Scientists at the Indiana University School of Medicine are closing in on potential treatments for neurofibromatosis, a genetic disease that afflicts 100,000 Americans with nerve tissue tumors, some of which become cancerous.
Neurofibromatosis can leave its patients miserable and debilitated with chronic itching or pain from disfiguring tumors. Infants affected by the disease face possible paralysis or damage to the brain and other organs.
The disease frustrates doctors because there's no effective treatment even though the responsible gene was identified more than a decade ago. Currently little can be done to treat a disease that affects more people than cystic fibrosis, hereditary muscular dystrophy, Huntington's disease and Tay Sachs combined.
Now, however, research by IU School of Medicine scientist D. Wade Clapp, M.D., and his colleagues David A. Ingram, Jr., M.D. and Feng-Chun Yang, M.D., Ph.D., have identified a promising target to treat the symptoms of neurofibromatosis. They hope to begin preliminary testing in humans by the end of this year, and are experimenting with potential drug compounds now.
Dr. Clapp, professor of pediatrics and of microbiology and immunology, said one target of their efforts will be mast cells, which are immune system cells that are involved in asthma and allergic reactions. Mast cells play a role in neurofibromatosis because they also are involved in blood vessel formation -- and tumors need blood vessels in order to grow.
"We are beginning to have a better understanding of cell to cell interactions that lead to the development of tumors and are poised to answer some of the most perplexing questions that underlie neurofibromatosis," said Dr. Clapp.
"Our work may well be applicable to other types of tumors such as breast and ovarian cancers, because inflammatory cells play an important role in tumor formation in these malignancies."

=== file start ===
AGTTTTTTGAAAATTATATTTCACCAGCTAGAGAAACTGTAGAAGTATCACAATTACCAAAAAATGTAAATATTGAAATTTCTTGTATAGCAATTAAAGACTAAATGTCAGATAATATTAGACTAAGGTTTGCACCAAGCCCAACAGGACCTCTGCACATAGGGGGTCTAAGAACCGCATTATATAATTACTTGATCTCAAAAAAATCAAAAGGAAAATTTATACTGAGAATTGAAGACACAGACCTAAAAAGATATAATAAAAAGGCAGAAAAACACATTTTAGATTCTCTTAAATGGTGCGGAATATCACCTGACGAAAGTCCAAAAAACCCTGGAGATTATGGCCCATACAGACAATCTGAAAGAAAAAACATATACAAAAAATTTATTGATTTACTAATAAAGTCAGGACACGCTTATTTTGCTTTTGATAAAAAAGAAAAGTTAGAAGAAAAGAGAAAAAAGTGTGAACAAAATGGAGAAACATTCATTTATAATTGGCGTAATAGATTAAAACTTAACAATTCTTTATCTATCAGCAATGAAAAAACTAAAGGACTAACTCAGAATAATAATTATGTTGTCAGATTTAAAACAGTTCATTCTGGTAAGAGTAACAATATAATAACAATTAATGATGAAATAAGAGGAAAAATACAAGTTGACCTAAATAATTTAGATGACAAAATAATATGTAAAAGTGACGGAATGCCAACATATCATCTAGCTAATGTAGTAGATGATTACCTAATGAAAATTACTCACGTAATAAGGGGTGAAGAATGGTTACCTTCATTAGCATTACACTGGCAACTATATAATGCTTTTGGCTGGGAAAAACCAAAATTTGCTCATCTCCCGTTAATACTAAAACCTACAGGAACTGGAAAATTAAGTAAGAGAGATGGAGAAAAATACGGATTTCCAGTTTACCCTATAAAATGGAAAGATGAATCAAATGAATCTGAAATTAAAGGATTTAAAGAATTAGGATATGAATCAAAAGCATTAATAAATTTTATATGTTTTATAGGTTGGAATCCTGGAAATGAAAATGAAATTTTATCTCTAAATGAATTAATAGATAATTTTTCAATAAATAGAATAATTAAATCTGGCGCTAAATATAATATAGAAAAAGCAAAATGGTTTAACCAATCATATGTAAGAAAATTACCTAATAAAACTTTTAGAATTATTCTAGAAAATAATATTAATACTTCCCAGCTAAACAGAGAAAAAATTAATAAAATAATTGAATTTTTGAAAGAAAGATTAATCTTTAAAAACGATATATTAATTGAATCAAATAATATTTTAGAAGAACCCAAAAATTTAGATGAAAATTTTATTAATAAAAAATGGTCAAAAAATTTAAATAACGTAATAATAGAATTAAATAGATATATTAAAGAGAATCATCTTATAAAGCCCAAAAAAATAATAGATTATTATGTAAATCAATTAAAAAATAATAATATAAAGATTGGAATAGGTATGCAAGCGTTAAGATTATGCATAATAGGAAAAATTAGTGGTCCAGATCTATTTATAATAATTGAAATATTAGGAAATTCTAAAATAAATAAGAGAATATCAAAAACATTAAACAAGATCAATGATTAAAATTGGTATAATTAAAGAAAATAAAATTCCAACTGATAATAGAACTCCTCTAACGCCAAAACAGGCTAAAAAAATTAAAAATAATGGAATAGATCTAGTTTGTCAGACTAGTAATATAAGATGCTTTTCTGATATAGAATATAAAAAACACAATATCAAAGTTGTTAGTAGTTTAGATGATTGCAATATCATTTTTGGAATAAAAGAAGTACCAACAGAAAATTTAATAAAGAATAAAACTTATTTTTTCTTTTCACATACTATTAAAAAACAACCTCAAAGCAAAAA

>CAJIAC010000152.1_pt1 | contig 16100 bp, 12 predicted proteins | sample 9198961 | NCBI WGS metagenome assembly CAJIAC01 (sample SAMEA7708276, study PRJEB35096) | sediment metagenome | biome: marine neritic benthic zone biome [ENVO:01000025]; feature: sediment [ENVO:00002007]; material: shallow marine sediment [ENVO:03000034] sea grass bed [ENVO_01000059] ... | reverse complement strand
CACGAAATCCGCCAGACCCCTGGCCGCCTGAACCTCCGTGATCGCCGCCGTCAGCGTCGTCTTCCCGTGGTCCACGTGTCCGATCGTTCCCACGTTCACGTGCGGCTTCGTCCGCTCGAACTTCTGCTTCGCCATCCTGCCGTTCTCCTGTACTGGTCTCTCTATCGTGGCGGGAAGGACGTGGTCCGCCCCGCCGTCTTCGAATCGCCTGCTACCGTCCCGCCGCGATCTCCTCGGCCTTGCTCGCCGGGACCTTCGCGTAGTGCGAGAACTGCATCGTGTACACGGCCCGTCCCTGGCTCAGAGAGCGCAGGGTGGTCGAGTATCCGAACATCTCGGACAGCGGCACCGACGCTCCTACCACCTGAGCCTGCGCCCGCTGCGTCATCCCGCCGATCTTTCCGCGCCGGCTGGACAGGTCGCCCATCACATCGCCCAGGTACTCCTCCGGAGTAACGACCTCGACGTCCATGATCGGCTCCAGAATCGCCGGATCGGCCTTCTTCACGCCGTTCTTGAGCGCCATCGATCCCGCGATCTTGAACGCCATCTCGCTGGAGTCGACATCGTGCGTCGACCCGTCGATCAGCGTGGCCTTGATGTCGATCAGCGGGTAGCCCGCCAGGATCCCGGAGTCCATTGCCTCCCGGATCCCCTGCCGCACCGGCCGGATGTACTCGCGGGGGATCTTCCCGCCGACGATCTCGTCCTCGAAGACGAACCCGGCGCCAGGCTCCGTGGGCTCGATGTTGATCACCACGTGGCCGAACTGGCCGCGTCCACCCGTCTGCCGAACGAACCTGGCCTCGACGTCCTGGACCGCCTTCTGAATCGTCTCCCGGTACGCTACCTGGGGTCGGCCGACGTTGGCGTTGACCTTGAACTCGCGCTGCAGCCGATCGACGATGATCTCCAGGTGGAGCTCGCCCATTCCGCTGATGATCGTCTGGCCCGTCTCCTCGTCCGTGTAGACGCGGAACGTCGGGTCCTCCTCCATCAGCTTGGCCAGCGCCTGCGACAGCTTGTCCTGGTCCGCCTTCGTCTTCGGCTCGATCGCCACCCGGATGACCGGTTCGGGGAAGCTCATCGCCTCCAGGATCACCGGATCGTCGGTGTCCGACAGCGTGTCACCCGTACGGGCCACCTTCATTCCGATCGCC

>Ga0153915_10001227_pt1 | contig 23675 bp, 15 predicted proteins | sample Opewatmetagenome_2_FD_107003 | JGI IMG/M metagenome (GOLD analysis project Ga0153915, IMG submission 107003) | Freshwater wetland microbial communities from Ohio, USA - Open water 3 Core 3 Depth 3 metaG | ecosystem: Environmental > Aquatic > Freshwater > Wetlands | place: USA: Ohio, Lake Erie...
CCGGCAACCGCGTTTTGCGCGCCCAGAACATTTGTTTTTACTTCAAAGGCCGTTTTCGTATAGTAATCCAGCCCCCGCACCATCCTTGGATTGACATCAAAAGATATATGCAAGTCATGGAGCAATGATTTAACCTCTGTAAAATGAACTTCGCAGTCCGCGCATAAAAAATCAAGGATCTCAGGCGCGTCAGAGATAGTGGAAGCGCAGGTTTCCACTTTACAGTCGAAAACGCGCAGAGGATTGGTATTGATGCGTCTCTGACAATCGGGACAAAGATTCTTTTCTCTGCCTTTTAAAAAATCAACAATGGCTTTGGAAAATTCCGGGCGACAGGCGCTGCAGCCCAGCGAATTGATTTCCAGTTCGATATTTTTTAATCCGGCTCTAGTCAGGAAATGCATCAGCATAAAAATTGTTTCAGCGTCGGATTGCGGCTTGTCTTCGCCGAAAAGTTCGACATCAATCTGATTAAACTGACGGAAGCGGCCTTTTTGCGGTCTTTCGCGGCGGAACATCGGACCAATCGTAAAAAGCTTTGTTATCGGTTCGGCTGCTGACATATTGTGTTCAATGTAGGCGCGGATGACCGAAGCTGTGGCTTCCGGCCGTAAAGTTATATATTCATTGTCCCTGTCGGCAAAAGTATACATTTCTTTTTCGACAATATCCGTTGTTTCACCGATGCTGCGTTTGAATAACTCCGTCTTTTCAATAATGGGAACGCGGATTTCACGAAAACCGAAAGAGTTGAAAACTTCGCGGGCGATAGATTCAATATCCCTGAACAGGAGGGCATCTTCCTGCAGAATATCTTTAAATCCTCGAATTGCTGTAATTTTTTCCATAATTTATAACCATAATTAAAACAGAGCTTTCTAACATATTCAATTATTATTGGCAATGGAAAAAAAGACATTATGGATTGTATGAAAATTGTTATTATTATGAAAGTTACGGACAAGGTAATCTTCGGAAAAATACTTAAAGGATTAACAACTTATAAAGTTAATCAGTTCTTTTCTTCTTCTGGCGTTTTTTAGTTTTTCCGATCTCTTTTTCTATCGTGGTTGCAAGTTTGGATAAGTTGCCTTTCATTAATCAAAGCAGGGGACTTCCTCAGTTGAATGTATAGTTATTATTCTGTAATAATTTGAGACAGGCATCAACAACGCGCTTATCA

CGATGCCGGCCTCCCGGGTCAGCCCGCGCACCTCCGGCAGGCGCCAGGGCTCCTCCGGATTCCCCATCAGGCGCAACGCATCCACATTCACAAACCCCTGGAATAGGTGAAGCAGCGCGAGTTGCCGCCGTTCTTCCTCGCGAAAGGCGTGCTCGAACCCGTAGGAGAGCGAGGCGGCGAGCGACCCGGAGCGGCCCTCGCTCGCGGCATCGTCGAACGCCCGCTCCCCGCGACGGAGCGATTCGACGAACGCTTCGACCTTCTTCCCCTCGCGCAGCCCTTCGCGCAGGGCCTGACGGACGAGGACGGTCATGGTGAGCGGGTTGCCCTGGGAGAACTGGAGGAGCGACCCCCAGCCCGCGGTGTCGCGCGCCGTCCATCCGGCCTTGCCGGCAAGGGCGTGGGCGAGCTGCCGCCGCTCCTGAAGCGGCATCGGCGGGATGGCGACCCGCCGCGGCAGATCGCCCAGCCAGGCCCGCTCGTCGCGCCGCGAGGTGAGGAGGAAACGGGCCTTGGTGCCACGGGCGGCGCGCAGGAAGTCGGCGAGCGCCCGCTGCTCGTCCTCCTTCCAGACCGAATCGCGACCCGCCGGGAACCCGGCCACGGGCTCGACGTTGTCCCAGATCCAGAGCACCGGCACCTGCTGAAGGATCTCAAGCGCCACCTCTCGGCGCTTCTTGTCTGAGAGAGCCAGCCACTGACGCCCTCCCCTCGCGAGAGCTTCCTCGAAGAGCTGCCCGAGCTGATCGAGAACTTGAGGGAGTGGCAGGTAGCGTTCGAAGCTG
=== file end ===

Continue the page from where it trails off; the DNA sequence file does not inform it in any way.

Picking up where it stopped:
Neurofibromatosis results from mutations in a gene called NF 1. In humans, NF 1 mutations resulting in neurofibromatosis occur in one in 4,000 births, equally affecting both sexes and all races and ethnicities. It is the most common neurological disorder caused by a single gene. Some NF 1 mutations are inherited, but the NF1 gene is so large that many mutations occur spontaneously rather than being passed from parent to child.
Everyone has two copies of the NF 1 gene, which produces a protein called neurofibromin that controls cell division. If both NF 1 genes are defective, not enough neurofibromin is produced, cell division takes off and tumors develop.
"It's like an engine being driven at full speed," said Dr. Clapp.
To encourage development of the blood vessels they need, the tumors emit chemical signals that cause the mast cells to congregate in tissues surrounding the tumors. The mast cells create chemicals called growth factors that enable the creation of blood vessels.
The IU investigators now are identifying drugs that can disrupt the function of mast cells and their proteins in ways that they believe will starve the tumors.
"It's much easier to develop targets against a non-malignant cell than it is the malignant cell itself," said Dr. Clapp. That's because the biological activities of non-malignant cells are stable, while malignant cells are constantly changing due to the genetic instability common to tumors.
By using drugs that target the mast cells' ability to promote blood vessel growth, Clapp and his colleagues hope to prevent tumors from getting larger. Eventually, with continuing treatment, they hope the tumors will shrink or die from lack of blood vessel support.
Neurofibromatosis gets its name from neurofibromas, the disfiguring and often painful tumors that grow along nerve coverings and form on or under the skin. In most patients, the tumors begin to appear in adolescence or adulthood. A patient may develop hundreds of neurofibromas over a lifetime.
Some NF 1 patients also develop numerous light brown (café-au-lait) spots on the skin, enlargement and deformation of bones and curvature of the spine (scoliosis), and in many instances, learning disorders. Occasionally, tumors may develop in the brain, on cranial nerves, or on the spinal cord.
However, a rare form of the disease occurs in infants and young children, with tumors growing on major nerves, such as the sciatic nerve that connects the spinal cord with the leg and foot muscles. The tumors can interfere with the function of the brain and other organs, or prevent patients from walking.
"Those are particularly tough problems. They're very challenging to treat surgically, and radiation and chemotherapy don't help," said Dr. Clapp.
Materials provided by Indiana University. Note: Content may be edited for style and length.
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